Before the city switched to virtual meetings last year, Ramlawi said he can recall meetings at city hall where there was food catered with single-use plastic items that aren’t compostable.

“But yet we’re declaring a climate emergency,” he said.

Nelson’s resolution, which she developed with city staff, initially called for having the city administrator coordinate with the Washtenaw County Food Policy Council, the Ann Arbor Farmers Market and others in local food production to develop a plan for improved food procurement policies.

Ramlawi proposed adding UM to the list of entities with which the city administrator should collaborate, at which point Acting City Administrator John Fournier pushed back and asked council to give him more flexibility.

“As a matter of professional courtesy, what I would ask from the council is that the resolution direct the city administrator to address the issue and put a plan together and bring that back to the council with some resolution,” Fournier said. “I’m not sure that it’s necessary that the council give specific instruction … on who the administrators should be talking to.”

Ramlawi said he was shocked by the pushback from the administrator.

“I’m just rattled as an elected official,” he said, adding it’s council members’ job to set policy.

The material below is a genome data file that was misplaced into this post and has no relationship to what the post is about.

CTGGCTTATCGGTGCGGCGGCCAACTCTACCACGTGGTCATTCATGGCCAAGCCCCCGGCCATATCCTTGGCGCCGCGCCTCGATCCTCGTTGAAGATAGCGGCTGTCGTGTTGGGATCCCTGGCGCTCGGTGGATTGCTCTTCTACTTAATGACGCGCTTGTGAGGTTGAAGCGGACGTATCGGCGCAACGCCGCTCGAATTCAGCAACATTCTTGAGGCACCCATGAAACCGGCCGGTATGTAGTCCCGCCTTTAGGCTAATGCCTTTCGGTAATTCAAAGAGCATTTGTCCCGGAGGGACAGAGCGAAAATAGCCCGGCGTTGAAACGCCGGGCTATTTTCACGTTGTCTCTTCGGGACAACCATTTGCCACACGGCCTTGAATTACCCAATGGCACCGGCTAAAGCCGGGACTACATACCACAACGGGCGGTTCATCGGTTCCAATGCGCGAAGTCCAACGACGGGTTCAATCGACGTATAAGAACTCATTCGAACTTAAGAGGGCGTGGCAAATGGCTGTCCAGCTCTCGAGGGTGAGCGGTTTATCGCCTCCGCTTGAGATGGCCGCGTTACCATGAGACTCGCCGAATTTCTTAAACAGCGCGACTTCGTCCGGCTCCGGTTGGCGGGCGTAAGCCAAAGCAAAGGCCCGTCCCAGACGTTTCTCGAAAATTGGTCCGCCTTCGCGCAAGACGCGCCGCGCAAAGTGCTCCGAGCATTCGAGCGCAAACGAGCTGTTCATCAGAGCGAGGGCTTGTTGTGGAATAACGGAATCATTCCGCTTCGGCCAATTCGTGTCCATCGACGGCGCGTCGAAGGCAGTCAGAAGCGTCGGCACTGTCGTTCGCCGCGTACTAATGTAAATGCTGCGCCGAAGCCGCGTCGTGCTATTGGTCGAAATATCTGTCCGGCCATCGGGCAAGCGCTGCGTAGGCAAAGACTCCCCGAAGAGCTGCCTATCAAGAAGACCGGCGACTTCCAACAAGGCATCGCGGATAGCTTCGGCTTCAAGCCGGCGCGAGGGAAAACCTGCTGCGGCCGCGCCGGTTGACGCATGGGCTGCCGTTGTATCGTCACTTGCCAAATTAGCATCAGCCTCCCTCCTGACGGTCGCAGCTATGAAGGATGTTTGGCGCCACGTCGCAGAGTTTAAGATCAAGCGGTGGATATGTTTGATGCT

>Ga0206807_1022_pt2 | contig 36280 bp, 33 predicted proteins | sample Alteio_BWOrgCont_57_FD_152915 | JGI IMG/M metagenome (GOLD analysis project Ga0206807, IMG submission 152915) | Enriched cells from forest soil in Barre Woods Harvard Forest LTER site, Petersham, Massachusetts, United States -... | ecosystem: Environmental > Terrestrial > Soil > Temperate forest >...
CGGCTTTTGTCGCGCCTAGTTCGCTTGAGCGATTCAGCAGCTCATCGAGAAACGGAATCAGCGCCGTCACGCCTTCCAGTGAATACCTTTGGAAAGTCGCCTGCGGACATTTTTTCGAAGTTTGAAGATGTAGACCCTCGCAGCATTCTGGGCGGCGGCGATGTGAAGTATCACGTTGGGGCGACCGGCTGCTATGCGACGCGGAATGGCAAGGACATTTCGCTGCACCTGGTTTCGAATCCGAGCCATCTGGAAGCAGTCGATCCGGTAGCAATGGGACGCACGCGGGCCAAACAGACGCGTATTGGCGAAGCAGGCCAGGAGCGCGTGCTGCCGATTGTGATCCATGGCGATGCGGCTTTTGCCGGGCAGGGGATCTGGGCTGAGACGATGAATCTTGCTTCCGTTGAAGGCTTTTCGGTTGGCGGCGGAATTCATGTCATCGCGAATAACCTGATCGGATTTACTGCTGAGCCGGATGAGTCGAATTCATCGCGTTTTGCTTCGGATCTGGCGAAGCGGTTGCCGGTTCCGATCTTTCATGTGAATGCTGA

In a 9-2 vote, only Ramlawi and Council Member Jeff Hayner, D-1st Ward, were in favor of directing the administrator to collaborate with UM. In another 9-2 vote, council stripped all references to entities with which the city administrator should collaborate, with Nelson and Hayner opposed.

Council Member Travis Radina, D-3rd Ward, said he appreciated the resolution coming forward, but he noted people’s poor food choices are often driven by cost because they can’t afford, for example, organic foods.

“A lot of the food choices that we highlight here can potentially impact the cost of the food as well,” he said. “And I want to make sure that we identify that.”

Those concerns are valid, but bad food choices result in more disease and medical costs, Ramlawi said.

“Sure, it might be cheaper on the front end, but on the back end we’re all going to be paying substantially more if we continue to eat the way we are currently eating,” he said.

Mayor Christopher Taylor said he’s delighted the issue of food is part of the city’s A2Zero plan and that the city’s sustainability office is working on it.

The sustainability office encourages community members to make food choices that consider organic products, support and preserve rural communities, are healthy and nutritious, respect farm animals, provide farmers with fair wages, are free of added toxins, are grown locally, do not harm the health of farm workers, are in season, and have minimal packaging, states the resolution council approved unanimously.

Acknowledging “food deserts” exist in the region, the A2Zero plan includes an equity focus, calling for ensuring everyone in the city, especially low-income residents, can have access to healthy and nutritious food options.